Jim Heimann’s latest foray into cultural documentation, Menu Design in America 1850-1985, almost leaves off where his earlier (1998) May I Take Your Order: American Menu Design 1920 – 1960 left off. And there is a touch of his (1996) Car Hops and Curb Service: A History of American Drive-In Restaurants (1920-1960) too. But being that the recent book is published by Taschen, the title is shorter while the content is more mammoth in every direction.
This hardcover brick contains hundreds of rare and rarer menus, which tell a story of American’s eating habits from the high to low and all the spots in between. It is a chronicle of how almost entirely anonymous design branded a named commodity, and how that design both befitted and was independent of the theme at hand – eating. Some of the examples are stunningly rendered, others are stereotypically conventional. Some are modern, others are not just old fashioned, but no fashioned. Taken together, however, they are a vivid portrait of how America branded its eateries.
I was invited to write the introduction. It was a delicious experience. Below is my lead-in. But don’t be fooled, Heimann’s book is not some dry history. It lives in the way the menus continue to be relevant to today.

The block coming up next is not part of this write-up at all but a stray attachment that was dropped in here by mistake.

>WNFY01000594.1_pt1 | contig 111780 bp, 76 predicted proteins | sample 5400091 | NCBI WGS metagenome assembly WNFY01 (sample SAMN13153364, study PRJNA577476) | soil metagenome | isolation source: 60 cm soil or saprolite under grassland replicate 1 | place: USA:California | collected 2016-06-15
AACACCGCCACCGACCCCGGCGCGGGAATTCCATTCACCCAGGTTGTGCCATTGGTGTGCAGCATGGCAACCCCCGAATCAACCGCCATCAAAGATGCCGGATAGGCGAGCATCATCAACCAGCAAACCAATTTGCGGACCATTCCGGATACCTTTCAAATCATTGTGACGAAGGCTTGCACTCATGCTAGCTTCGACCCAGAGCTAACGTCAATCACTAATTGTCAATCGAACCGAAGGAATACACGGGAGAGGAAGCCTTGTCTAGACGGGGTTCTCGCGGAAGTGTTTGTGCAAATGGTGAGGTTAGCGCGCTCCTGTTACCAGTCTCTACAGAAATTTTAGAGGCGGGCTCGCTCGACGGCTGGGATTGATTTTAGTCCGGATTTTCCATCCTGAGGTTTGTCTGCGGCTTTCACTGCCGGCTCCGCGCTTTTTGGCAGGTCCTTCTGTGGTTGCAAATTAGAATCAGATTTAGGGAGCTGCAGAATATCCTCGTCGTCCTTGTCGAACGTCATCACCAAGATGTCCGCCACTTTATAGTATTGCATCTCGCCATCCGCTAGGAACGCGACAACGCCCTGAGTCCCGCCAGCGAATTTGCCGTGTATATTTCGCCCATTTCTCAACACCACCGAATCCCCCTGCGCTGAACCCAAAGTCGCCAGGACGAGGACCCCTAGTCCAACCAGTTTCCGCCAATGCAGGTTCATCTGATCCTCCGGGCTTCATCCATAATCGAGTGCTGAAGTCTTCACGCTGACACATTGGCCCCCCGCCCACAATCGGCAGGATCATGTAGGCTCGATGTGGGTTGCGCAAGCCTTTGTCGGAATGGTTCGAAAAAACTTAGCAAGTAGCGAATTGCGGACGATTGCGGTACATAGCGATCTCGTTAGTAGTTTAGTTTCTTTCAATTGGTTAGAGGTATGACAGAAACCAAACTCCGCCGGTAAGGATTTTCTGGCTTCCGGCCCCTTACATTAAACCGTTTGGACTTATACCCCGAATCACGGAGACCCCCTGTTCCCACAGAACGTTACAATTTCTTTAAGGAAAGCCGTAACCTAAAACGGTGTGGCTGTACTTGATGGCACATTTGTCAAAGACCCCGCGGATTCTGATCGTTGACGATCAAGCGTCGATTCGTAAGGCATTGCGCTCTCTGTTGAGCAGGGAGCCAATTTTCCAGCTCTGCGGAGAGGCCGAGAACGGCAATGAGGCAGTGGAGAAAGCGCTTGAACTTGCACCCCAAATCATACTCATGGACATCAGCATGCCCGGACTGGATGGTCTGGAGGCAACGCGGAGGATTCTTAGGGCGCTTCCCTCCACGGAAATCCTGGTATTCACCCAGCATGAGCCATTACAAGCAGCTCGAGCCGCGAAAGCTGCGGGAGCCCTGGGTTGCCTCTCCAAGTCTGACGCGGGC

If only some obscure yet eccentric figure from the past named, let’s call him, “Monsieur Menu” (or rather Georges Laffont Menu, to be exact), was discovered to have conceived the world’s first “modern” menu, then a viable orgin myth could be written that might go something like this:The only living son of poor French peasant family from Lot-et-Garonne, at 15 Menu migrated to Paris where he struggled for years laboring as a lowly plongeur (dishwasher) in the kitchens on the Left Bank. Yet all the while he taught himself the art of cooking the finest of ecclectic cuisines. At age 32 he miraculously became the chef for the court of Louis XIV and was a favorite of the courtiers, for whom each night he hand scribed the culinary offerings of the evening – voila, la menu!Alas, no such person ever existed, that we know of, and the creator of the first menu, whoever he or she may be, is forever lost to posterity. The cosmology of menus is decidedly anonymous – and consequently the quality of the narrative suffers from such anonymity. Quelle domage!